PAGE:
As a result, conservatives who agree with Joe Carter have a place to go. A network of evangelical colleges and universities offer alternatives to schools that might de-recognize Christian student groups.  Whatever one’s theology and preferences, from fundamentalist Bob Jones University deep in the heart of Dixie to evangelical Wheaton College just outside of Chicago; from Manhattan’s aggressive The King’s College to LA’s laid back academic Biola vibe.

If evangelicals really feel a need to boycott pluralist campuses, they have no shortage of Christian options.

Paul Ryan’s Capitalism-Christianity-Conservatism Cocktail

Who cares about the poor? Congressman Paul Ryan says conservatives do.  After taking heat from Catholic and non-Catholic thinkers alike for his 2012 budget plan, Ryan issued a public mea culpa.  Now he says he wants his conservatism to include both capitalism and caring Christianity.  Will it work?

I'm a conservative, and I care.

I’m a conservative, and I care.

You may recall Ryan’s budget plans of 2012.  As a young darling of free-market conservatives, the Catholic Congressman from Janesville, Wisconsin offered a budget plan that would have slashed public spending.  As he moved into the role of the vice-presidential candidate for Mitt Romney, Congressman Ryan defended his vision as an application of the Catholic principle of “subsidiarity.”  The way Ryan used it, that principle meant that charity should begin at the local level, not be imposed from distant Washington bureaucrats.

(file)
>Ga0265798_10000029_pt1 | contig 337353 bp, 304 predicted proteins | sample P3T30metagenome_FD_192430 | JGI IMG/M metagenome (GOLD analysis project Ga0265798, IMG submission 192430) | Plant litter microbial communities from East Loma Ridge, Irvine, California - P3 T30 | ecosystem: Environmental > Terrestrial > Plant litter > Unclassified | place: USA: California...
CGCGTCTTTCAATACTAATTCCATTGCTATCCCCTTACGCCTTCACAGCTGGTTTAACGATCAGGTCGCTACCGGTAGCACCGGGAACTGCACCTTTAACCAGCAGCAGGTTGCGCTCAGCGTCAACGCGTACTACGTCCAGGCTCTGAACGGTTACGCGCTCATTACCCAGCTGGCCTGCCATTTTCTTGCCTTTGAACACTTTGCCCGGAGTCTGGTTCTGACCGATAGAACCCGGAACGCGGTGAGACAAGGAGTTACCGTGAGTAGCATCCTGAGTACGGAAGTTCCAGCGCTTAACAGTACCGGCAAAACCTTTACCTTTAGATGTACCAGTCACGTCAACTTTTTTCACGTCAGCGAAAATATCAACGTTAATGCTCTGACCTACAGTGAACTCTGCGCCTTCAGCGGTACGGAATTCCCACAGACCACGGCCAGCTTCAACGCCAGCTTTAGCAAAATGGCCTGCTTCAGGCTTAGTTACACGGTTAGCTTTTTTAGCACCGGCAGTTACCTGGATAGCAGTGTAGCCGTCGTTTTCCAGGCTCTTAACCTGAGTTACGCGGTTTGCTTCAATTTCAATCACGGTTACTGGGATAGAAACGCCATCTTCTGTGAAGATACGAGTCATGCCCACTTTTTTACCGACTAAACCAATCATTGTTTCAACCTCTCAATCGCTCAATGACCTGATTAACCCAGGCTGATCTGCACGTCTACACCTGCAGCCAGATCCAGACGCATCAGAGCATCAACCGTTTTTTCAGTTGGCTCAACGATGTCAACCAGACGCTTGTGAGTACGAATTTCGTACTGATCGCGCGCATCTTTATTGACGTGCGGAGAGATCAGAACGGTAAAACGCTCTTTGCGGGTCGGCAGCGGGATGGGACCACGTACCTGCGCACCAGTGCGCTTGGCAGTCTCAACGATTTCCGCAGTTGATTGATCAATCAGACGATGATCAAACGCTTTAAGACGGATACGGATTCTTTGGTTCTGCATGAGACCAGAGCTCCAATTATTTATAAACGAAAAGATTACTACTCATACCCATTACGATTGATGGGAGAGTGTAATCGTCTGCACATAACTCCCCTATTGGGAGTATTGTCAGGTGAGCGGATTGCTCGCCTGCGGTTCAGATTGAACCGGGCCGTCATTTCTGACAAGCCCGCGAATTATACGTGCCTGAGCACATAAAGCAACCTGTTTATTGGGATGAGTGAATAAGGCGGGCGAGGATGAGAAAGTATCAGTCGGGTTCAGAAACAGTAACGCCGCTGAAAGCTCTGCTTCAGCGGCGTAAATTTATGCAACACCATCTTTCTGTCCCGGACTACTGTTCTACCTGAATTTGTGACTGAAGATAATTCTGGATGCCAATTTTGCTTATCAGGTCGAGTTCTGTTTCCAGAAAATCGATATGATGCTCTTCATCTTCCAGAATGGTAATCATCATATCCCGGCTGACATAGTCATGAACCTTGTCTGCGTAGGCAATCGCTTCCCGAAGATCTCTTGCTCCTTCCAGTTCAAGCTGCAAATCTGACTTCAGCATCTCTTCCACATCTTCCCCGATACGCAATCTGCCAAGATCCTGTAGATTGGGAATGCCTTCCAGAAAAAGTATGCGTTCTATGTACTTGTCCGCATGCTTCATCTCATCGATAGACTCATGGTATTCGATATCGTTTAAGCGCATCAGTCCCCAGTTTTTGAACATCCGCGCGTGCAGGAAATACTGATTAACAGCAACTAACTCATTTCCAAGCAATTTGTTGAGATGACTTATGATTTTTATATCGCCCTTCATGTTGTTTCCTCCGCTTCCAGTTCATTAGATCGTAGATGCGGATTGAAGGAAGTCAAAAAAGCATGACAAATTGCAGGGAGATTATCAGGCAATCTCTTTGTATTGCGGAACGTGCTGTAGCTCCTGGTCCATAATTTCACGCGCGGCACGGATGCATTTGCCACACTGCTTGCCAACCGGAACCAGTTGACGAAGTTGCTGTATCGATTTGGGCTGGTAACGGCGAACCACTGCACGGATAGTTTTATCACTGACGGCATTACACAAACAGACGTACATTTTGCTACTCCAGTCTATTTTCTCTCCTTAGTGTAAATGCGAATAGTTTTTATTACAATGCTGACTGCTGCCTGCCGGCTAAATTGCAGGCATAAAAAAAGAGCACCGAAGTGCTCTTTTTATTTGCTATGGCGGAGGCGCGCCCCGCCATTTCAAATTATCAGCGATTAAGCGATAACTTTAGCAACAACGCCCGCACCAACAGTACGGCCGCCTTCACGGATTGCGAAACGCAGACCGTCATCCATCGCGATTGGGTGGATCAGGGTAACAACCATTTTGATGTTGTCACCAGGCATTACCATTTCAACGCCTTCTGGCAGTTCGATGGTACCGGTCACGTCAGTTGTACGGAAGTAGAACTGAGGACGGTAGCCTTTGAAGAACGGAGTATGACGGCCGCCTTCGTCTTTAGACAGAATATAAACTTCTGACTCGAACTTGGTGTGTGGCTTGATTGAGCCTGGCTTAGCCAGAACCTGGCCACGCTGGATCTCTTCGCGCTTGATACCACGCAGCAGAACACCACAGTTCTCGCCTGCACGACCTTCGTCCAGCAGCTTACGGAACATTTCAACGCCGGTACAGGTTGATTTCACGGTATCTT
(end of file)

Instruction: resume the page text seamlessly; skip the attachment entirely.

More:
With the presidential race of 2016 already heating up, Ryan has offered a heartfelt revision, what one journalist calls a “holy war” on poverty.  As Ryan explained, his new budget proposal will take a more caring approach—a more Christian approach—toward America’s least fortunate.  Conservatives, Ryan said,

can do a better job of describing how our founding principles, which are in perfect keeping with Catholic social teaching, can make a difference in everybody’s life — especially the disaffected and the displaced.

Ryan claims to have had a revelation. As he described it, he absorbed some wisdom from the folks at home. In 2012, he had been using the phrase “makers and takers” to describe the roots of America’s economic woes. At a county fair, Ryan was upbraided for his callous rhetoric by a local Democratic activist. As he remembered last month in the Wall Street Journal, the encounter forced Ryan to reexamine his approach.